The Pequod Review:
Czeslaw Milosz's The Captive Mind is a collection of essays about intellectuals living in totalitarian societies. Milosz makes the important observation that tyranny doesn't usually impose itself in a heavy-handed 1984-style way, but rather it causes otherwise intelligent people to create elaborate justifications and rationalizations for authoritarian regimes:
Pablo Neruda, the great poet of Latin America, comes from Chile. I translated a number of his poems into Polish. Pablo Neruda has been a Communist for some ten years. When he describes the misery of his people, I believe him and I respect his great heart. When writing, he thinks about his brothers and not about himself, and so to him the power of the word is given. But when he paints the joyous, radiant life of people in the Soviet Union, I stop believing him. I am inclined to believe him as long as he speaks about what he knows: I stop believing him when he starts to speak about what I know myself.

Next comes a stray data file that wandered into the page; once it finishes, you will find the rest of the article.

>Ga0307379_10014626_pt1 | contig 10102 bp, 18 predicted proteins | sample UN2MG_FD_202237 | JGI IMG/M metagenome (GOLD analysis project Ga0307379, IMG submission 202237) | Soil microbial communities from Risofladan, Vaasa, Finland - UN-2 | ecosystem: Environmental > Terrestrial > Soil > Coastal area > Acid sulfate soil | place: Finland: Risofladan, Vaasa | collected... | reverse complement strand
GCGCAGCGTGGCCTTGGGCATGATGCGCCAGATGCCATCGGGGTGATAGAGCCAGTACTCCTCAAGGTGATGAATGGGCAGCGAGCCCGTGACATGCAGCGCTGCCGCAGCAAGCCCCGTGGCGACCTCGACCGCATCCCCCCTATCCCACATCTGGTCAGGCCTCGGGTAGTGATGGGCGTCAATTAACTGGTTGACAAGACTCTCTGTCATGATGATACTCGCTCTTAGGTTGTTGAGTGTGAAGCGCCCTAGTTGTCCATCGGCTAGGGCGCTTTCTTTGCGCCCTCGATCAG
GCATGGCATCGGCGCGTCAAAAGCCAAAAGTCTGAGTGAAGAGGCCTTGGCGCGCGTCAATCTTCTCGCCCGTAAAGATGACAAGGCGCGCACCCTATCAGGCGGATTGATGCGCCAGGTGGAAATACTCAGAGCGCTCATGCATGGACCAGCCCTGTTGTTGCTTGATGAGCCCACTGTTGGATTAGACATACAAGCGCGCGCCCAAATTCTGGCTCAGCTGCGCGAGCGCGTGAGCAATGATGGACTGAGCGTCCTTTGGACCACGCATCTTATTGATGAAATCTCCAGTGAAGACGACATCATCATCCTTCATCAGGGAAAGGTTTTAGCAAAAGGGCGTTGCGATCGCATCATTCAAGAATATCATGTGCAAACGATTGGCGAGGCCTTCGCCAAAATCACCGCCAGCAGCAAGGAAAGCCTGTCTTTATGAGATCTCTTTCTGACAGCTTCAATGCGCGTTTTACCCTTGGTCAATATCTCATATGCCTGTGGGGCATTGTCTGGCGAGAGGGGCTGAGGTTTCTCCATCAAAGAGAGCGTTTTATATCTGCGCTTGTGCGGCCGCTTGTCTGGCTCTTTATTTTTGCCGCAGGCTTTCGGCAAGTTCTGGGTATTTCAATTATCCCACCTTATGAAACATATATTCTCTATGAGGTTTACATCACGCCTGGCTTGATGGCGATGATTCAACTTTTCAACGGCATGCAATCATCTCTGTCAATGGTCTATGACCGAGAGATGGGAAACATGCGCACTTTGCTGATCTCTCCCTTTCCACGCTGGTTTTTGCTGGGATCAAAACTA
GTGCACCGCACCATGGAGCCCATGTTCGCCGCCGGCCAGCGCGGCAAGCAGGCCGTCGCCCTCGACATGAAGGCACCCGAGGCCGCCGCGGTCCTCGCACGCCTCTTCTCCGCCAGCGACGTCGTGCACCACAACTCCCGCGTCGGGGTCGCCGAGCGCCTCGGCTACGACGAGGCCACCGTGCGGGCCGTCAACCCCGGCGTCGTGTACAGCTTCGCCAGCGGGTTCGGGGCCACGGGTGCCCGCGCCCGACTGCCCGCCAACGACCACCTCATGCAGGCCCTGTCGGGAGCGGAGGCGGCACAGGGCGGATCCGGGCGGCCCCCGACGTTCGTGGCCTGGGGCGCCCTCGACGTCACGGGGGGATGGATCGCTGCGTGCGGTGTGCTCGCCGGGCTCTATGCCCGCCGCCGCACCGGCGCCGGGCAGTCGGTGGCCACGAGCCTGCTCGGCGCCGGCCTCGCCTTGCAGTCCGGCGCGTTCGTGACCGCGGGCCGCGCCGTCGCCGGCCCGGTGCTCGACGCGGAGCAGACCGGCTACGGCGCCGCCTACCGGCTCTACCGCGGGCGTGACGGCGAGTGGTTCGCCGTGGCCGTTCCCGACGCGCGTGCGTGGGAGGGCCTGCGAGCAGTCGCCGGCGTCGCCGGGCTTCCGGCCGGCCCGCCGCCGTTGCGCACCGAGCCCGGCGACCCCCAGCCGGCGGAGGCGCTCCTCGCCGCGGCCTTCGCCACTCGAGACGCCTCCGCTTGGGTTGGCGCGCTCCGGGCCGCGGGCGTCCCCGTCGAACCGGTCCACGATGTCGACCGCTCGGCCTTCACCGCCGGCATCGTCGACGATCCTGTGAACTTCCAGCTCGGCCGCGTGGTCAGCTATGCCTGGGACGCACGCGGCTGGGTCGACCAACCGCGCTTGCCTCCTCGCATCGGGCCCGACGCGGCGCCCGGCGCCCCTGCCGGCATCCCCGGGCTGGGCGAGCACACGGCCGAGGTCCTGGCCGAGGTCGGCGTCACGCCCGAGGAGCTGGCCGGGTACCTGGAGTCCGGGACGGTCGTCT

I also liked the book’s epigram, a quote from “an old Jew of Galicia”:
When someone is honestly 55% right, that’s very good and there’s no use wrangling. And if someone is 60% right, it’s wonderful, it’s great luck, and let him thank God. But what’s to be said about 75% right? Wise people say this is suspicious. Well, and what about 100% right? Whoever say he’s 100% right is a fanatic, a thug, and the worst kind of rascal.